Past

Represented, revered and recognized by people around the world, Harlem is a continually expanding nexus of black culture, history and iconography. Venerable landmarks such as the Abyssinian Baptist Church, Apollo Theater, Hotel Theresa, Audubon Ballroom and 125th Street remain popular emblems of important historic moments and moods. The Studio Museum’s ongoing series, Harlem Postcards, invites contemporary artists of diverse backgrounds to reflect on Harlem as a site for artistic contemplation and production. Installed in the museum lobby and available to visitors, Harlem Postcards presents intimate views and fresh perspectives on this famous neighborhood. In Spring 2007, we featured images by Jonathan Calm, Xavier Cha, Touhami Ennadre and Berni Searle.

Jonathan Calm

Wagner Runoff #1, 2007

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This photograph, titled Wagner Runoff #1, is the first in a series called Runoffs. It reflects personal ruminations on my childhood memories of home in an urban housing complex. Like memory itself, each photograph is a reflection, in this case a standing pool of water on a playground. The stillness of the water becomes a mirror in which I see not just the building but also a portrait of my early self. The blue sky matches my youthful optimism to explore life beyond the complex. Together the playground, water, building, and sky capture a point of origin where I am touched by the idealism of my youth and my adult ambivalence when I reconsider that place and time.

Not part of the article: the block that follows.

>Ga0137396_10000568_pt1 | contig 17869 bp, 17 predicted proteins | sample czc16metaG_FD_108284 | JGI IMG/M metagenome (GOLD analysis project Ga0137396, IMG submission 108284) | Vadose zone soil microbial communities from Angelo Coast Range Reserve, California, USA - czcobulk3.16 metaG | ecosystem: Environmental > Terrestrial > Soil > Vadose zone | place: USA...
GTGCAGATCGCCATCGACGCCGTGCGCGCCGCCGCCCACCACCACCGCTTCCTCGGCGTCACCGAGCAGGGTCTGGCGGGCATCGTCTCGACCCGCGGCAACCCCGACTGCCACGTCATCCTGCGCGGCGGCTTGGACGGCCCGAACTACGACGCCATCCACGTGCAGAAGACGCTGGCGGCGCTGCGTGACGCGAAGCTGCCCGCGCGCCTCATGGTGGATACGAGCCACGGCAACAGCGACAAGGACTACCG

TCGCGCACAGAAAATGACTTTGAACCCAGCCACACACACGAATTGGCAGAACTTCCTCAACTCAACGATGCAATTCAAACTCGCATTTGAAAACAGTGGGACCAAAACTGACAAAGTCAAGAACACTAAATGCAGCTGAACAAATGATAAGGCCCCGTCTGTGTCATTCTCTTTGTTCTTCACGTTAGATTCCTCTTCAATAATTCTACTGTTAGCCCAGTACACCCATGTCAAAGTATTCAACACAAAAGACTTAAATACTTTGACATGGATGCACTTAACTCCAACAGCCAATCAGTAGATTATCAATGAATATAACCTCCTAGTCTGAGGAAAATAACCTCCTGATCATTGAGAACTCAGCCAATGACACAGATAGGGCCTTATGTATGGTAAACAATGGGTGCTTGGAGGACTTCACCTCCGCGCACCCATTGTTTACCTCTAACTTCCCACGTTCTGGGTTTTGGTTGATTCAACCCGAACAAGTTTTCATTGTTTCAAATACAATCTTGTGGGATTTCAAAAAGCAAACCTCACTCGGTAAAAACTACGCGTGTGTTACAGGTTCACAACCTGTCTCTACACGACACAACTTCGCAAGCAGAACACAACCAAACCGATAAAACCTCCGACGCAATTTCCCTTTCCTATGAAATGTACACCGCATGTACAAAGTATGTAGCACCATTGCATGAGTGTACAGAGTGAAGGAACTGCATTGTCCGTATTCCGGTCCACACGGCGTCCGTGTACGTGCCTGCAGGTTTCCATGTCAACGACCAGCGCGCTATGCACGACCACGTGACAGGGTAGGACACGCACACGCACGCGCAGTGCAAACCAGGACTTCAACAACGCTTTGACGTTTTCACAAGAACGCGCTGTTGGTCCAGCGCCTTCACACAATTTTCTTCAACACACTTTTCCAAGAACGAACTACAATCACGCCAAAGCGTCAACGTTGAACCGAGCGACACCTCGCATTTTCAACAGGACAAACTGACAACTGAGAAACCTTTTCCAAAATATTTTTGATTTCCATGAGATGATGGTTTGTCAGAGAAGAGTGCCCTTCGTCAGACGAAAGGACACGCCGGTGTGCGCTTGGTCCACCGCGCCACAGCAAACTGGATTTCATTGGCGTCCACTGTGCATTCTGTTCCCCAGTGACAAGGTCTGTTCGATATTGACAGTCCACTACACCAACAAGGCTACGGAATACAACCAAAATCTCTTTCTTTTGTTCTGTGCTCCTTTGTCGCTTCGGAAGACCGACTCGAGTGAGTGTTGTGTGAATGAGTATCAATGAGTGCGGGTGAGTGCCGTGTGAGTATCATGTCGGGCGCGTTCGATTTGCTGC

Born 1971, Brooklyn, NY
Lives and works in New York, NY
 

Xavier Cha

Sense in Front, 2007

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front in back
sense in front
 

Born 1980, Los Angeles, CA
Lives and works in New York, NY
 

Touhami Ennadre

Lenox Lounge, 2004

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At the Lenox Lounge, at this very moment, the heartbeat of Harlem echoed in everyone’s hearts. The echoes took form in music and dance, generating a spirit and energy that united us all.

Born 1953, Casablanca, Morocco
Lives and works in Paris, France
 

Berni Searle

DSC00123.JPG, 2007

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Taken from the top of an open air tourist bus which passed by the wake of James Brown at the Apollo Theatre in Harlem on the 28th December 2006, DSC00123.JPG is a snapshot of an event that I encountered by chance, reflecting my own transient position in relation to what I saw. Barricades, police, and masses of people could signal a very different set of circumstances depending on your experiences and where you’re coming from. On the other hand, the long queues of people paying their last respects to James Brown are reminiscent of the snake-like formations of people who stood for hours to vote in the first South African democratic elections in 1994. Each attest to the determination of people to have their sentiments and voices heard.

Born 1964, Cape Town, South Africa
Lives and works in New York, NY and Cape Town, South Africa